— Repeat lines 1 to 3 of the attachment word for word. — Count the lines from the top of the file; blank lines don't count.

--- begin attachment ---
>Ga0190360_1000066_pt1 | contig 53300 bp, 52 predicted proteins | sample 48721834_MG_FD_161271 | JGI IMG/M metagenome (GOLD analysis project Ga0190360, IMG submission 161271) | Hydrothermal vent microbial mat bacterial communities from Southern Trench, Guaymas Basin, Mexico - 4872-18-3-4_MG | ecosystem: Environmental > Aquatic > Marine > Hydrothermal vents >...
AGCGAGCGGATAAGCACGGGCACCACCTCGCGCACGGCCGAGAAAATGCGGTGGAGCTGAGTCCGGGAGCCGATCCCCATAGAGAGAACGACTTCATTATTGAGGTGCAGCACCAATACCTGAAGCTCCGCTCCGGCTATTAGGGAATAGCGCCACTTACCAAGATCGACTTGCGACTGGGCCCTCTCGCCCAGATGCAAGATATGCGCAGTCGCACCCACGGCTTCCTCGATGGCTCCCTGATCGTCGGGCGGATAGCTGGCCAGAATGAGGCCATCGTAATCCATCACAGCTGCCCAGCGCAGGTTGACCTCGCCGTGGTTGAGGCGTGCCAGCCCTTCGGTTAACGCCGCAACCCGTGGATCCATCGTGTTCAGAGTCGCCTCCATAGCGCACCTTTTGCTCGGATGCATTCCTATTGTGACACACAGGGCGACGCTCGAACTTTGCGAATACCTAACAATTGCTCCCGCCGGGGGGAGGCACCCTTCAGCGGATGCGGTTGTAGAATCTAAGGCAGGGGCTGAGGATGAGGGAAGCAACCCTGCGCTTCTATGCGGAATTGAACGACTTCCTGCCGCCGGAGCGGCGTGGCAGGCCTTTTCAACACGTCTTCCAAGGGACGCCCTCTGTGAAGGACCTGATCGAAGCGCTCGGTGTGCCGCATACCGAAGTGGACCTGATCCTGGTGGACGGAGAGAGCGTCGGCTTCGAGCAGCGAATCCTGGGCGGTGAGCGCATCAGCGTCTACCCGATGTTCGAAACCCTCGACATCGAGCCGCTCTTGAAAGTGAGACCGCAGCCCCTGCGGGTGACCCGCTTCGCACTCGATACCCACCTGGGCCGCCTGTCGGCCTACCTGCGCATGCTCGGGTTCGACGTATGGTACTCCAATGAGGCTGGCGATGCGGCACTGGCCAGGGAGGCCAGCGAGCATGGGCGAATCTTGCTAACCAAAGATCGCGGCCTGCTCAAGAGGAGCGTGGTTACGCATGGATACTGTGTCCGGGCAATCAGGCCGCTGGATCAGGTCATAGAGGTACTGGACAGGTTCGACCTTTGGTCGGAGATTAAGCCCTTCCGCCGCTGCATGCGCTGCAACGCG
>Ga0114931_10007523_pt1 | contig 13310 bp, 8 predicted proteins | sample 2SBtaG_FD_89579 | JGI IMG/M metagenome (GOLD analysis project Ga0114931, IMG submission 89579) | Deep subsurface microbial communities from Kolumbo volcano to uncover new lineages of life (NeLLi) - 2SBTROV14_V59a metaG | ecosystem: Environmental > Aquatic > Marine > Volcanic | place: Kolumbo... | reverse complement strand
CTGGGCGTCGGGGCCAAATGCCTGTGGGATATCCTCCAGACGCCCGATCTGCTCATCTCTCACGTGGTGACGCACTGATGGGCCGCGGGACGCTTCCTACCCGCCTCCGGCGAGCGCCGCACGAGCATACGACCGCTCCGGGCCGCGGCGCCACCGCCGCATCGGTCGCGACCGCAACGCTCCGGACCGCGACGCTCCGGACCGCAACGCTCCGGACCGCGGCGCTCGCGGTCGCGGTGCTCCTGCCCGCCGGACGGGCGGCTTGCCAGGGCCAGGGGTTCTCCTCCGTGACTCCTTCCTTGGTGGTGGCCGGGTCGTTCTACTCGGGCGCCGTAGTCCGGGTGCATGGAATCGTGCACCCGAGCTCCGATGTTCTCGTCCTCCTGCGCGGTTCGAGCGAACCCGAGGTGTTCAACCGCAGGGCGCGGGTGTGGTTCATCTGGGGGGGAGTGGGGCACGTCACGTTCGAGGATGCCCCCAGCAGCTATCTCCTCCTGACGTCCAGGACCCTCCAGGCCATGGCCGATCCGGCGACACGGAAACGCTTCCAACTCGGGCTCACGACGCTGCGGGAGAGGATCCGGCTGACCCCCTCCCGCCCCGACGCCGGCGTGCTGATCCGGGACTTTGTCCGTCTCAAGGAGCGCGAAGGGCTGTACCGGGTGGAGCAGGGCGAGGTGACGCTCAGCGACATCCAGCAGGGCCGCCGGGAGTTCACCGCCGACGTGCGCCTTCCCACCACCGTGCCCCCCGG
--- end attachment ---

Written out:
>Ga0190360_1000066_pt1 | contig 53300 bp, 52 predicted proteins | sample 48721834_MG_FD_161271 | JGI IMG/M metagenome (GOLD analysis project Ga0190360, IMG submission 161271) | Hydrothermal vent microbial mat bacterial communities from Southern Trench, Guaymas Basin, Mexico - 4872-18-3-4_MG | ecosystem: Environmental > Aquatic > Marine > Hydrothermal vents >...
AGCGAGCGGATAAGCACGGGCACCACCTCGCGCACGGCCGAGAAAATGCGGTGGAGCTGAGTCCGGGAGCCGATCCCCATAGAGAGAACGACTTCATTATTGAGGTGCAGCACCAATACCTGAAGCTCCGCTCCGGCTATTAGGGAATAGCGCCACTTACCAAGATCGACTTGCGACTGGGCCCTCTCGCCCAGATGCAAGATATGCGCAGTCGCACCCACGGCTTCCTCGATGGCTCCCTGATCGTCGGGCGGATAGCTGGCCAGAATGAGGCCATCGTAATCCATCACAGCTGCCCAGCGCAGGTTGACCTCGCCGTGGTTGAGGCGTGCCAGCCCTTCGGTTAACGCCGCAACCCGTGGATCCATCGTGTTCAGAGTCGCCTCCATAGCGCACCTTTTGCTCGGATGCATTCCTATTGTGACACACAGGGCGACGCTCGAACTTTGCGAATACCTAACAATTGCTCCCGCCGGGGGGAGGCACCCTTCAGCGGATGCGGTTGTAGAATCTAAGGCAGGGGCTGAGGATGAGGGAAGCAACCCTGCGCTTCTATGCGGAATTGAACGACTTCCTGCCGCCGGAGCGGCGTGGCAGGCCTTTTCAACACGTCTTCCAAGGGACGCCCTCTGTGAAGGACCTGATCGAAGCGCTCGGTGTGCCGCATACCGAAGTGGACCTGATCCTGGTGGACGGAGAGAGCGTCGGCTTCGAGCAGCGAATCCTGGGCGGTGAGCGCATCAGCGTCTACCCGATGTTCGAAACCCTCGACATCGAGCCGCTCTTGAAAGTGAGACCGCAGCCCCTGCGGGTGACCCGCTTCGCACTCGATACCCACCTGGGCCGCCTGTCGGCCTACCTGCGCATGCTCGGGTTCGACGTATGGTACTCCAATGAGGCTGGCGATGCGGCACTGGCCAGGGAGGCCAGCGAGCATGGGCGAATCTTGCTAACCAAAGATCGCGGCCTGCTCAAGAGGAGCGTGGTTACGCATGGATACTGTGTCCGGGCAATCAGGCCGCTGGATCAGGTCATAGAGGTACTGGACAGGTTCGACCTTTGGTCGGAGATTAAGCCCTTCCGCCGCTGCATGCGCTGCAACGCG
>Ga0114931_10007523_pt1 | contig 13310 bp, 8 predicted proteins | sample 2SBtaG_FD_89579 | JGI IMG/M metagenome (GOLD analysis project Ga0114931, IMG submission 89579) | Deep subsurface microbial communities from Kolumbo volcano to uncover new lineages of life (NeLLi) - 2SBTROV14_V59a metaG | ecosystem: Environmental > Aquatic > Marine > Volcanic | place: Kolumbo... | reverse complement strand